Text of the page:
When purchasing new instructional software, many districts struggle to conduct an effective selection process. But some new tools are available to assist.
During my tenure as a district educational technology director, we became pretty good at reviewing and selecting classroom technology hardware. We developed a thorough committee process that included both district and school-based staff. This resulted in the committee’s decisions being generally respected by schools. However, our department’s success in leading the selection of instructional software and digital content for schools was another story. And we were not alone, as our counterparts in other districts had similar issues.
Finding the best instructional software (which includes apps and digital content) is a time-consuming and labor-intensive process. There’s no single, trusted recommendation source that educators can turn to in order to shortcut this work. Sure, with instructional software the cream often rises to the top. And some well-informed educators may vouch for these best-of-class applications in their particular content areas. But the educational software field has become increasingly crowded. And the growth of the apps market — including many free items appealing to budget-minded teachers — has further complicated matters. All of these factors have combined with a general lack of research-based evidence on the effectiveness of most software applications.
To help evaluate instructional software, many districts employ a piloting model where the software is tested with students for a prescribed period of time. I ran my share of these pilots, though generally not well. This was mostly due to our not following the procedures necessary to gain a clear understanding of the software’s classroom effectiveness and appeal. Recognizing this issue, Digital Promise, a Washington, D.C.-based nonprofit focusing on ed-tech, has compiled an Edtech Pilot Framework, a set of strong resources and tools for schools to use in planning and conducting a successful pilot program.
Additionally, Digital Promise recently convened a group of K-12 and higher education leaders to answer a timely question: How might we collaborate to ensure evidence of impact, not marketing or popularity, drives ed-tech adoption and implementation?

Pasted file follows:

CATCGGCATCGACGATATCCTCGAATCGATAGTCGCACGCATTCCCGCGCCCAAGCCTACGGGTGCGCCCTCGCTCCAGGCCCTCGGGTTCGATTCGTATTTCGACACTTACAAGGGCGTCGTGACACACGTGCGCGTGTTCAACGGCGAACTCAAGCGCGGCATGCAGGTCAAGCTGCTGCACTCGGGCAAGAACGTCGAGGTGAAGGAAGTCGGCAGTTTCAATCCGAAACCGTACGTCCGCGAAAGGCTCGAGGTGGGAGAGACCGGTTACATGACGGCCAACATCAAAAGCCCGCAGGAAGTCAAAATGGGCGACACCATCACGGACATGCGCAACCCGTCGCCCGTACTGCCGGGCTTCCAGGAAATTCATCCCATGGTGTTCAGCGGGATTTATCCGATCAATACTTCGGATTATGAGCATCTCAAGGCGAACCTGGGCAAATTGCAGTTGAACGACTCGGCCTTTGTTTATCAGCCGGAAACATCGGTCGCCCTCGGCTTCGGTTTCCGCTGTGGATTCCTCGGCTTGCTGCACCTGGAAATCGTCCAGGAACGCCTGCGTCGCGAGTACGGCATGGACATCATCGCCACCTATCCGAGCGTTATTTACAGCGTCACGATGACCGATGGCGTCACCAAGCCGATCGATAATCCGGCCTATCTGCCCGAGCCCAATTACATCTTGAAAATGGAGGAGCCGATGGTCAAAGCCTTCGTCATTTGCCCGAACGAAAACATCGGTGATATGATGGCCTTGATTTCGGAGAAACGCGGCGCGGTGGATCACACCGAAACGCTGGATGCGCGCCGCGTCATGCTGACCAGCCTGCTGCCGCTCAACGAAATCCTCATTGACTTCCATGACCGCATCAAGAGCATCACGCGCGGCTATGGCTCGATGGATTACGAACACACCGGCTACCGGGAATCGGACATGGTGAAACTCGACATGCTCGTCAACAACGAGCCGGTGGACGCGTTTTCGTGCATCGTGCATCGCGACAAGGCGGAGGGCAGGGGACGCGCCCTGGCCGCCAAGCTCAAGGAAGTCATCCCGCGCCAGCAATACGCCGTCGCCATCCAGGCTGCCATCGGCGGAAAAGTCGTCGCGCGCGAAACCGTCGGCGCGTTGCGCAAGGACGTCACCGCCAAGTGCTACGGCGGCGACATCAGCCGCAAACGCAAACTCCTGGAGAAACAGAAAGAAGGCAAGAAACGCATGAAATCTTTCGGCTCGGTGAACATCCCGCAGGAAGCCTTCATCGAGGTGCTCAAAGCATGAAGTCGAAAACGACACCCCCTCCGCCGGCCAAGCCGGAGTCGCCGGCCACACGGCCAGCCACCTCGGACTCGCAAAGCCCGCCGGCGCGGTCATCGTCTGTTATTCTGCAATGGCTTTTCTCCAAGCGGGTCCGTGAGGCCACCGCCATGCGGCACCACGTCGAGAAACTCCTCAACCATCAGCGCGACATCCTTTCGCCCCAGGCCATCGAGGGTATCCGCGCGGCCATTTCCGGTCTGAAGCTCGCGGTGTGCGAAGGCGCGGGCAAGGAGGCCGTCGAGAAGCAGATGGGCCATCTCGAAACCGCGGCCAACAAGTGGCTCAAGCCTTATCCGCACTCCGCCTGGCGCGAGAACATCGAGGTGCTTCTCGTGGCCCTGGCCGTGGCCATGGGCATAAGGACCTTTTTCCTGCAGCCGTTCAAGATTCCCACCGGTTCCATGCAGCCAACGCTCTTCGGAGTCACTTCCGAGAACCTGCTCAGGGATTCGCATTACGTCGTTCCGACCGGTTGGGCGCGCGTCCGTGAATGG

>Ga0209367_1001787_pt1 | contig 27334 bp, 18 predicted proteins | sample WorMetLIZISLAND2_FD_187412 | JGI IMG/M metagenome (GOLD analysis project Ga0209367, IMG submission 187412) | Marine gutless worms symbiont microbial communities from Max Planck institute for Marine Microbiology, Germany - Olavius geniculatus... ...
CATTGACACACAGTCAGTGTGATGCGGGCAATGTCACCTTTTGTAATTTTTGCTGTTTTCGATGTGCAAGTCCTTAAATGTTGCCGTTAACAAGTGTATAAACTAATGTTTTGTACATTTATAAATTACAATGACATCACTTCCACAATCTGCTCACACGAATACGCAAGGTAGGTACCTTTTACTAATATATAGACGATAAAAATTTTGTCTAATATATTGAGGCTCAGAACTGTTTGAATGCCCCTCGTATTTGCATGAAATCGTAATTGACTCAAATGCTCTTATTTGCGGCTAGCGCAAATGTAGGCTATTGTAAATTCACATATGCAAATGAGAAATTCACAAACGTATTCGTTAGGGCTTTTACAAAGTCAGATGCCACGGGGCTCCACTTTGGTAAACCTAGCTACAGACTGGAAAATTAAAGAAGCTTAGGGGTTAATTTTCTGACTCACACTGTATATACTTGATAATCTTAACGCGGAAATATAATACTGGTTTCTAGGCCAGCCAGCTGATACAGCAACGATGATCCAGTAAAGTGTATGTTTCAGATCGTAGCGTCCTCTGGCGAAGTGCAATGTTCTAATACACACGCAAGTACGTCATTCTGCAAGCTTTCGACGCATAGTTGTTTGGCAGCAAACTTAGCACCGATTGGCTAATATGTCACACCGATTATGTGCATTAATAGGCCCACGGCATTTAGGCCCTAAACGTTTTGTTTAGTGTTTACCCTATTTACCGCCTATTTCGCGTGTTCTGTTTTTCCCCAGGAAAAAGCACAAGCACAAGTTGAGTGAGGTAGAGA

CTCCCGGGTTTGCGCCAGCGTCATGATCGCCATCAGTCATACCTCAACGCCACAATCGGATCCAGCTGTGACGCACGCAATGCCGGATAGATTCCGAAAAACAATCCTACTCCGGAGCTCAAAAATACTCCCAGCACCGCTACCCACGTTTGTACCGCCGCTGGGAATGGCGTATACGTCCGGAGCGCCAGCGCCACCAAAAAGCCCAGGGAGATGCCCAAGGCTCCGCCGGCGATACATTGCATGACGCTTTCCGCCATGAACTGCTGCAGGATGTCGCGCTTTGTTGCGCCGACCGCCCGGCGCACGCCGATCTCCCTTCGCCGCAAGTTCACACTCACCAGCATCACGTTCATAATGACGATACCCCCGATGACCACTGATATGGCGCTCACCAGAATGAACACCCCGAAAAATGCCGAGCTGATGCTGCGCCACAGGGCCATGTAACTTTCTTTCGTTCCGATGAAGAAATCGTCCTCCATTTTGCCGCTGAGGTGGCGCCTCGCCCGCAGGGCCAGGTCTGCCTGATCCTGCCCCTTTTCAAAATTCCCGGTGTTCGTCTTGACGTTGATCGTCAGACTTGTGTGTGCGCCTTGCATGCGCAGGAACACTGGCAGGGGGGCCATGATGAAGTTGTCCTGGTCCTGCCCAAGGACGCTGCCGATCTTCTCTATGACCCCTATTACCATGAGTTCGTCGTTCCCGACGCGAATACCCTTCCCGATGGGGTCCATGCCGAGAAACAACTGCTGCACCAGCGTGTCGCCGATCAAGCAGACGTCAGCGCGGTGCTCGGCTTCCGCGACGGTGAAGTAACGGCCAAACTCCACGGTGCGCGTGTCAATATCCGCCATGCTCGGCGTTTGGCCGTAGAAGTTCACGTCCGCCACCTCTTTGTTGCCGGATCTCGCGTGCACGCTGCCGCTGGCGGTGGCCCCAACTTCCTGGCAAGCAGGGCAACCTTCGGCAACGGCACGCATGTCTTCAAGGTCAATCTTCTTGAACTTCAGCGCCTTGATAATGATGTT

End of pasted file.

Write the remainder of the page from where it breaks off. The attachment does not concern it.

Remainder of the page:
The key “change ideas” identified by this group are tall orders, though if developed and used, could greatly improve districts’ software evaluation and selection processes in the following ways:
• Develop a “Consumer Reports” for ed-tech purchasing.
• Help decision-makers determine “just-right” evidence that matches the purpose, risk and scale of an ed-tech implementation.
• Train school leaders, educators and faculty in new pedagogical methods and in evidence-based decision-making.
In 2015, the U.S. Department of Education (DOE) addressed the issue of software selection by developing a Rapid Cycle Evaluation (RCE) Coach to assist districts’ selection processes. Though not yet widely adopted, this RCE Coach tool looks promising. But with the current changes in the DOE, one must wonder if the RCE Coach tool will be supported in the manner it deserves. Nonetheless, as it exists today, the RCE Coach tool could be a valuable resource to schools.
Finally, even if a district uses good tools like the ones mentioned here, they must also ensure their process is an inclusive one that includes teachers, principals and district curriculum staff. In my ed-tech work, we did try to be inclusive, but it was difficult to recruit the right school-based participants who were able to commit their time and expertise to the project. We also struggled to gain the buy-in and support of our curriculum specialist colleagues.
Therein lies what I believe is another basic problem in many district’s software selection work: Having educational technology staff like me lead the process. I contend that content-area specialists from a district’s curriculum department should be the ones leading software selection or at least serving as co-leaders. They know the curriculum and the district’s content-area standards. So, they should be key players in the work to identify the digital resources that best support these standards. Once the software is selected and purchased, these content-area folks should then share the responsibility for ensuring their school-based colleagues are well versed and supported in using the new resources.
But that’s usually not the case. Ed-tech staff members are expected to take the lead in both the selection and teacher support work. Because, unfortunately, in many districts educational software is still seen as “technology” rather than “instructional materials.” If that issue isn’t addressed first, then districts’ software selection processes will continue to be flawed.